Honors and AP

AP Biology

AP Bio textbooks can be picked up from Ms. Brako's Room.

  • Read Chapters 1-5 and answer the corresponding questions from the Reading Guide packet provided.
  • This assignment is due on the first day of class
  • You will have a test on this material during the first week of school

If you have any questions, please email brakoe@madison.k12.ct.us

AP Chemistry

Introduction to UCONN/AP Chemistry and Summer Assignment

This packet contains the following information. Please review this packet and sign the follow statement acknowledging that you have received the information and understand the summer assignment and course policies.

 Summer Assignment Sheet

 List of Polyatomic Ions

 Homework/Lab Report/Test Policies

 Honor Code

AP English

Summer Assignment

The Geeks Shall Inherit the Earth and Excellent Sheep

After reading these two texts write a 500-700 word reflection on your own educational journey thus far and how these books influenced your thinking, if at all.  

Read and annotate How to Read Literature Like a Professor (Foster)

Apply one chapter from Foster’s text to Aldous Huxley’s Brave New World in a 700 word analysis.

Bring a printed copy of each essay on the first day of school. Use MLA format, but aside from that, there is no rubric for this assignment.

If you have any questions, contact:

Ms. Corvino corvinom@madison.k12.ct.us

Mrs. Earles earlesd@madison.k12.ct.us

Mrs. LaVista lavista@madison.k12.ct.us

 

AP European History / Western Civilization

AP European History/ Western Civilization

Required Reading:

  • Manchester, William: A World Lit Only by Fire: The Medieval Mind and the Renaissance – Portrait of an Age* (Available on Overdrive)

*Students will be responsible for obtaining their own copy of the book.

AP French

French 4 Honors

AP Latin 4

Students going into AP Latin 4 must read Vergil’s Aeneid in English, books 1, 2, 4, and 6 (Fagles Translation).

Students were provided a copy of Vergil’s Aeneid in their Latin 3 course during the 2017-2018 school year.


ECE Mandarin 4 Honors

Instructions for summer work for Uconn/Ece Mandarin 4 Honors

Students should pick up the short novel Susan you mafan from room 247 before leaving for the summer.

  • Read all of the novel Susan you mafan
  • Complete the questions in the attachment. This work will be collected and graded the first day of class. Students should also be prepared to discuss the novel in class.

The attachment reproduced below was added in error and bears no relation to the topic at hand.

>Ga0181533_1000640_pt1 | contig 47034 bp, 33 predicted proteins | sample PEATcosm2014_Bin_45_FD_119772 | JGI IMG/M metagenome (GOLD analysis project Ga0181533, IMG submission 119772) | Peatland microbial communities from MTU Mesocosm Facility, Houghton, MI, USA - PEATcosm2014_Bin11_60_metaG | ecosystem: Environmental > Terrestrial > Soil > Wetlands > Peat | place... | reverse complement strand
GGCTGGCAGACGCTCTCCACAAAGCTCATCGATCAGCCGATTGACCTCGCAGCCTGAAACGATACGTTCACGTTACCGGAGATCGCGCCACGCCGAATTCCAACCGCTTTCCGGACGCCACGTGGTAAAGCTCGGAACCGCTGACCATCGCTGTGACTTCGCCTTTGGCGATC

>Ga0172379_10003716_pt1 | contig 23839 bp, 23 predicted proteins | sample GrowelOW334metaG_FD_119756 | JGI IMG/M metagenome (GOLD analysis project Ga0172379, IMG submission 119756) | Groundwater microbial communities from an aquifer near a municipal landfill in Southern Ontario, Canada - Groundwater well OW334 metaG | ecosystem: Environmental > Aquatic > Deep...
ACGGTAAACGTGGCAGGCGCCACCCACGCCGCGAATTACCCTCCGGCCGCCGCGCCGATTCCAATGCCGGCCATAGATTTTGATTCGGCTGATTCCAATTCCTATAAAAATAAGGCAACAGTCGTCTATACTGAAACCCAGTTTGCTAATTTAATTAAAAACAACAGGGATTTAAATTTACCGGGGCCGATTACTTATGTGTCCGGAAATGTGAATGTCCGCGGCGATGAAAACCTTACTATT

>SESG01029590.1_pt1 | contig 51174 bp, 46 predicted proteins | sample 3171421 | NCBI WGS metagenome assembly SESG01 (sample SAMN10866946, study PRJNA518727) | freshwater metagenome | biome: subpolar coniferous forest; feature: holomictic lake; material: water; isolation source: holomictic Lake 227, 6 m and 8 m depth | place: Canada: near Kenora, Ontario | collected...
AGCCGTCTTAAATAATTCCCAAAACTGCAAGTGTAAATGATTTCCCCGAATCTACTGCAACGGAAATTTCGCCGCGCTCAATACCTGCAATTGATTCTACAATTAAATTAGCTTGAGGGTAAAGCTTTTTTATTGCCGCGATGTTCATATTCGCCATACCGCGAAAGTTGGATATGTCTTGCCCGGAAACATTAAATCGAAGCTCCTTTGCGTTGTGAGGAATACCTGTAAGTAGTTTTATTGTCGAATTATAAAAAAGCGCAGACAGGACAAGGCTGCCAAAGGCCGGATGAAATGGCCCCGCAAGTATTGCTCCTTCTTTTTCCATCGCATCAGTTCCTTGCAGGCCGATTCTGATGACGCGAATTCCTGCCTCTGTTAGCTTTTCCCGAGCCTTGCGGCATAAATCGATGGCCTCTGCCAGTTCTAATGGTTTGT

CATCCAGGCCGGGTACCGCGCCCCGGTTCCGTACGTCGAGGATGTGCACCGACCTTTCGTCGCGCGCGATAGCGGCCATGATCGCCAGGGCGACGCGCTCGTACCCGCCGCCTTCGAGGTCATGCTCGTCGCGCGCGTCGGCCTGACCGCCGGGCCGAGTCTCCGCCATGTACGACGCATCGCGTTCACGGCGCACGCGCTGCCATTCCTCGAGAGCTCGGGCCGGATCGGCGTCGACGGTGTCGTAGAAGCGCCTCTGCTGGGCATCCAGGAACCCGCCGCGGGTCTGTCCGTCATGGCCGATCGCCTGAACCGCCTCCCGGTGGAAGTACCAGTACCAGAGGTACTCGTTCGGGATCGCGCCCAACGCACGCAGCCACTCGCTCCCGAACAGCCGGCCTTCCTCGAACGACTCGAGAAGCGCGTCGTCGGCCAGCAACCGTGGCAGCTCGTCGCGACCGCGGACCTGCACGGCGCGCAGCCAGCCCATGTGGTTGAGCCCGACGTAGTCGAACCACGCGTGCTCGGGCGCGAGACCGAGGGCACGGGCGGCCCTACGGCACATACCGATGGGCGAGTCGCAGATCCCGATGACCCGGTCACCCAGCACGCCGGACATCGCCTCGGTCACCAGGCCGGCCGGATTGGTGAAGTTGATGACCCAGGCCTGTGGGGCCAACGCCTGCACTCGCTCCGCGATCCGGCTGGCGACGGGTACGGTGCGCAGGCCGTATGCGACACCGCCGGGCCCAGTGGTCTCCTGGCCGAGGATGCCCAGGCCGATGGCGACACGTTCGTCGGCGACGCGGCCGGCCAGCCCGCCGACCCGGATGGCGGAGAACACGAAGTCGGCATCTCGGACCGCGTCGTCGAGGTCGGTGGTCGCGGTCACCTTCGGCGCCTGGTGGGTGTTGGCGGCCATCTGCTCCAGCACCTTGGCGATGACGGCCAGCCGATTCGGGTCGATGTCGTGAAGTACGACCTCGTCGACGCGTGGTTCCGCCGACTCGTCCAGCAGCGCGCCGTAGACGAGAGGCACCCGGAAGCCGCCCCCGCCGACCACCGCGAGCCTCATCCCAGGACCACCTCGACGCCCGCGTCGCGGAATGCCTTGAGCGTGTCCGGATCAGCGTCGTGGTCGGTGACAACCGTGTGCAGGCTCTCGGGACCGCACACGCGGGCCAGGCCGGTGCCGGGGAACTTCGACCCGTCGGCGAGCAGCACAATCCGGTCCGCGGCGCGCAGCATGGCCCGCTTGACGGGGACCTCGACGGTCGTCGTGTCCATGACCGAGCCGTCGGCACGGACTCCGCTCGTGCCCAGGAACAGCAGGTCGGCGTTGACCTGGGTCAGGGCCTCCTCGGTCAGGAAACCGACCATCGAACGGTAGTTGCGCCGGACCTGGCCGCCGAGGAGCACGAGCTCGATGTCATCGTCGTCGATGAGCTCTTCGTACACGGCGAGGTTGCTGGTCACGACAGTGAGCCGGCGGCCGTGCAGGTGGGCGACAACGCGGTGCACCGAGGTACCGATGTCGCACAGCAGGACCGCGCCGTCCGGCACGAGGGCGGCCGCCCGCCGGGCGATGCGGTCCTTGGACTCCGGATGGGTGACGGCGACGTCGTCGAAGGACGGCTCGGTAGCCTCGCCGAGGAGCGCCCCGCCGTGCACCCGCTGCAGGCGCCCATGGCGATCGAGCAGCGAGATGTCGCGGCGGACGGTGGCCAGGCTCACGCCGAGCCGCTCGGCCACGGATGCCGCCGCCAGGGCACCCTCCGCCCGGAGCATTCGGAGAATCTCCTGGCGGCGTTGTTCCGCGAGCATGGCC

• There will also be a brief comprehension quiz of Susan you mafan during the first two days of the course.

 

AP Psychology

AP Psychology 2019-2020 Summer Assignment

Welcome…You have signed up to take AP Psychology next year 2019-2020. As instructors of Psychology we hope to peak your interest and your academic curiosity as we work our way through a demanding course.

SUMMER READING ASSIGNMENT:

Blink: The Power of Thinking without Thinking*

By: Malcolm Gladwell  (Available on Overdrive)
*Students will be responsible for obtaining their own copy of the book.

A limited number of copies will be available in rooms 309 or 310 until June 14th.

Part I: Read the text. Think about parts that you thought were intriguing or stood out or maybe you had never thought about.

Part II: Write three one page journal entries.  Each entry should be about a different incidence over the summer in which you observed/experienced something that was similar to what Gladwell discusses or in which you thought about Blink and then assessed a situation differently.

Part III: What are your reactions to this book? Did you like it or not? What are some of the things you might criticize or believe should be researched more? (Length of this is not predetermined… feel free to write away.)

  • This is not a formal book review but a personal assessment of how this book either did or did not make you think!
  • The journal entries and book assessment/review are to be submitted as one document in four parts to Turnitin.com. Turnitin accepts only one download so consolidate your documents. You will be given Turnitin.com info on the first day of class.
  • This assignment is worth a total of 40 points, 10 points each for the three journal entries and 10 for your assessment of the book.
RUBRIC for each entry

Exceeds expectations: The student understands not only the objective but also the implications of the assignment. The student makes strong arguments for their observation (s) and makes outstanding and creative links between the event and the book. 8-10 points

Meets expectations: The student understands the objective of the assignment. They create supporting detail that shows a link from the book to their observations with analysis that shows an understanding of the topic 6-8 points Meets some expectations The student requires additional explanations to show an understanding of the assignment. The observations lack some connections to the book and leave the reader with questions about the topics chosen. 4-6 points

Approaching expectations: The student misinterprets significant elements of the assignment and provides limited connection between the observations and the book. Shows limited motivation or understanding of the assignment. 1-3 points